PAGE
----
4. Are not going to hurt or harm you in any way.
  5. Are very interested in what you can provide in terms of a connection.

But, if you are fearful, you may be feeling and thinking just the opposite.  Here are some falsehoods about networking.

People at networking events:

  1. Are all there to make fun of and laugh at me.
  2. Will ignore me and make me feel unwanted.
  3. Will want to make me look like a fool.
  4. Will bite me if I say something stupid, or humiliate me.
  5. Will think ‘who do you think you are, and what are you doing here?’.

Ridiculous, isn’t it?  When we are fearful, it is typically because we have chosen to believe a pack of lies about ourselves, a situation or others that simply isn’t true!  To overcome the fear is a process of thought replacement – quit lying to yourself, and replace those outlandish thoughts with the truth – whatever the situation may be!

Perhaps your fear of networking isn’t on such a grand scale, but rather in one-on-one settings, small group opportunities, or at a party.  The same logic applies.  Fill your mind with the reality of the situation, and positive thoughts, and then choose to proceed with what you know to be true.  It also helps to focus on other people, their interests and needs, rather than yourself and your perceived shortcomings.

If you aren’t fearful of such situations, or now that you are armed with the knowledge of how to overcome your fears, you might be thinking ‘Why do I need to network?  Things at work are just fine.’  Well, they may be fine today, tomorrow or next week, but what about after that?  The business landscape is in a continuous evolution of change that typically keeps pace with rapid technology improvements, regardless of industry.  Just as you need to invest in your health by eating proper foods and exercising, and in your financial future by building and monitoring your investments, so it goes with work.  Networking is like paying job insurance. Invest a little bit every month, and if you find yourself unemployed, you will have a network to reach to for help in finding a new job.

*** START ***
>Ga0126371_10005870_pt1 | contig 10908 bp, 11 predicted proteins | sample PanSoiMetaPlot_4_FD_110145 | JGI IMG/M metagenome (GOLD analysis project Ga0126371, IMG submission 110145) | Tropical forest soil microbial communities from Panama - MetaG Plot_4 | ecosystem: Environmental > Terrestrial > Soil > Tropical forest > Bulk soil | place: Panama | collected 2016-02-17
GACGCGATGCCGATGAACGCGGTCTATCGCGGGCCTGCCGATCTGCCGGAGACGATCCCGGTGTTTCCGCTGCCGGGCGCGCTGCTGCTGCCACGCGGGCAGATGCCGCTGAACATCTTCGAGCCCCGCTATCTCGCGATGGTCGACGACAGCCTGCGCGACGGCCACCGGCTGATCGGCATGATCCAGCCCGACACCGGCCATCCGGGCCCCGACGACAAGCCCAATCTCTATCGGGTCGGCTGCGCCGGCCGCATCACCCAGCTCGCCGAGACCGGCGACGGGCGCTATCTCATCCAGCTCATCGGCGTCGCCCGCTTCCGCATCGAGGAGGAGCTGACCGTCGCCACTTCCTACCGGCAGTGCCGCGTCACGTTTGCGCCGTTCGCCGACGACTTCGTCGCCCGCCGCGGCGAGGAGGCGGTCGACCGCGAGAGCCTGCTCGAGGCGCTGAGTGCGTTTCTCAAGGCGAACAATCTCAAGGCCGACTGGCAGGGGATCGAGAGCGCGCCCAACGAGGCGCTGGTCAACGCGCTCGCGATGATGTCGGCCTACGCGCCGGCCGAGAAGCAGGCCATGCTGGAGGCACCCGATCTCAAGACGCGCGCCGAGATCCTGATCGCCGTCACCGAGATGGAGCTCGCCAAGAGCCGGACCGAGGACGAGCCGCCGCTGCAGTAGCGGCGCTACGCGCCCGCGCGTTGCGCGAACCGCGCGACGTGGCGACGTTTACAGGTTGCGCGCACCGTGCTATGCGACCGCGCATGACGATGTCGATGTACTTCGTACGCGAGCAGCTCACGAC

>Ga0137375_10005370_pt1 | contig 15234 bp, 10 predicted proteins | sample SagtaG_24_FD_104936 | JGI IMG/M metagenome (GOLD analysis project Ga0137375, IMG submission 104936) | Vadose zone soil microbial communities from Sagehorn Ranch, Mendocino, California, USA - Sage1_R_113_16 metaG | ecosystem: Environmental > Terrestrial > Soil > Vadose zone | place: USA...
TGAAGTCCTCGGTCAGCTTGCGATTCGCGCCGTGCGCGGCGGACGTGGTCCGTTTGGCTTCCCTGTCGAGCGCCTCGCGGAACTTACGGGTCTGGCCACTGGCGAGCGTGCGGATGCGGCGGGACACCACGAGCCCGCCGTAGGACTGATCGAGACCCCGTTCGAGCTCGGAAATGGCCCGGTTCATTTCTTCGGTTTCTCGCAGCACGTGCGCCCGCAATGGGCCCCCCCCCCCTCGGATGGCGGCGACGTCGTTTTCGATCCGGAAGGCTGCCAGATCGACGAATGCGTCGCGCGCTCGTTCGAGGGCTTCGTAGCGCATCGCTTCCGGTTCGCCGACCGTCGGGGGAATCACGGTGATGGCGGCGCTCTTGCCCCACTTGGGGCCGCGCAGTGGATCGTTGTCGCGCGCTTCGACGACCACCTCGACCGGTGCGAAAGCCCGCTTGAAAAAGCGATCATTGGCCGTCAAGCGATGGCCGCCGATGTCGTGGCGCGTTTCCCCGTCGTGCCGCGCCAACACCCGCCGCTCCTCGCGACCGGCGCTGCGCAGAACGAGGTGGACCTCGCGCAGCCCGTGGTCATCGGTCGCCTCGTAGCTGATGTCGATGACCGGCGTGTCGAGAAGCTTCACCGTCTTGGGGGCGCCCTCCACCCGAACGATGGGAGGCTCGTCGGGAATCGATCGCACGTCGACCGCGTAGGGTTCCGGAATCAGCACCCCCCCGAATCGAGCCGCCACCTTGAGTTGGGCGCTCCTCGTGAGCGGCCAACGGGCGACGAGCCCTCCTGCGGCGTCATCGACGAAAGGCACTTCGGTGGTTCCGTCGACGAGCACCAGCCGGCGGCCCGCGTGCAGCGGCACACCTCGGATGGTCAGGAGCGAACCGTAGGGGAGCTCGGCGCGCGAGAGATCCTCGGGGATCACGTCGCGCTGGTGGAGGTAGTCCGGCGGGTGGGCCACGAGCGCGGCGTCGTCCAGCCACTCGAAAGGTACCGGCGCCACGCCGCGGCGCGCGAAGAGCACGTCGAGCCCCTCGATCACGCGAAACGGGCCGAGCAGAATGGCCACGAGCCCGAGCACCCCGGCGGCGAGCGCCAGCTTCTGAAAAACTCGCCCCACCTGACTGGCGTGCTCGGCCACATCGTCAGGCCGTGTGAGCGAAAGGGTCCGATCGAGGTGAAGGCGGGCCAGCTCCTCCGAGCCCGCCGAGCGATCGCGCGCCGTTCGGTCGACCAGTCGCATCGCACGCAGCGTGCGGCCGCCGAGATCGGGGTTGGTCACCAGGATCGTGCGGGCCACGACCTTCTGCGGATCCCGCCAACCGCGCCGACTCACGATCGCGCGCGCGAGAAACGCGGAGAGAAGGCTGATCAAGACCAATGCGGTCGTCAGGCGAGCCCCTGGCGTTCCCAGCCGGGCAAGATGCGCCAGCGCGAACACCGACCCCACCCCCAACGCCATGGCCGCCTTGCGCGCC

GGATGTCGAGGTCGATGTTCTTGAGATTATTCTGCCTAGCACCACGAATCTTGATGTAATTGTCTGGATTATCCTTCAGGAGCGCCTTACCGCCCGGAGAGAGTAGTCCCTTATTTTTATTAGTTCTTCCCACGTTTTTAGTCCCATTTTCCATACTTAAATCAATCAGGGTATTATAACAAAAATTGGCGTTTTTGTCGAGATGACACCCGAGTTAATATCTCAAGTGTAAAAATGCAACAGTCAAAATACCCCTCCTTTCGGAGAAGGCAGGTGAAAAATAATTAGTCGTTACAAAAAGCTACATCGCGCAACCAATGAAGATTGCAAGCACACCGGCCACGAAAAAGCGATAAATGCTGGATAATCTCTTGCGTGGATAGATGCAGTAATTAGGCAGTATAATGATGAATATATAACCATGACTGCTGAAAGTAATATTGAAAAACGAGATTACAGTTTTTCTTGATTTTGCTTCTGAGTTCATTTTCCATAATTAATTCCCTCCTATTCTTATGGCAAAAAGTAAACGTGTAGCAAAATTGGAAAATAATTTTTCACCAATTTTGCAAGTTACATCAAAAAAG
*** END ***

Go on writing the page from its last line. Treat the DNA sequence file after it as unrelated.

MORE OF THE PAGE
Even if your job is as stable as Mt. Everest, networking is still a huge idea.  The advantages are almost endless.  Meeting new people in other industries or jobs and cultivating those relationships pays big time.  For example, say you sell widgets and you meet someone that sells gizmos.  Your widget and their gizmo may have nothing in common initially, but you like Mr. Gizmo seller, and you decide to meet up with him for coffee every once in a while.  One day you call upon Acme, and they really want to buy your widget, but they just can’t buy it unless they have gizmos, because, well it’s complicated.  You have the perfect solution for them, because you just happen to know someone who sells gizmos, and the deal is done.  In the process, you’ve made many people happy; your customer, their clients, and Ms. Gizmo seller.  So networking, in the end, isn’t just for your benefit.  It’s for the greater good, and really keeps business humming.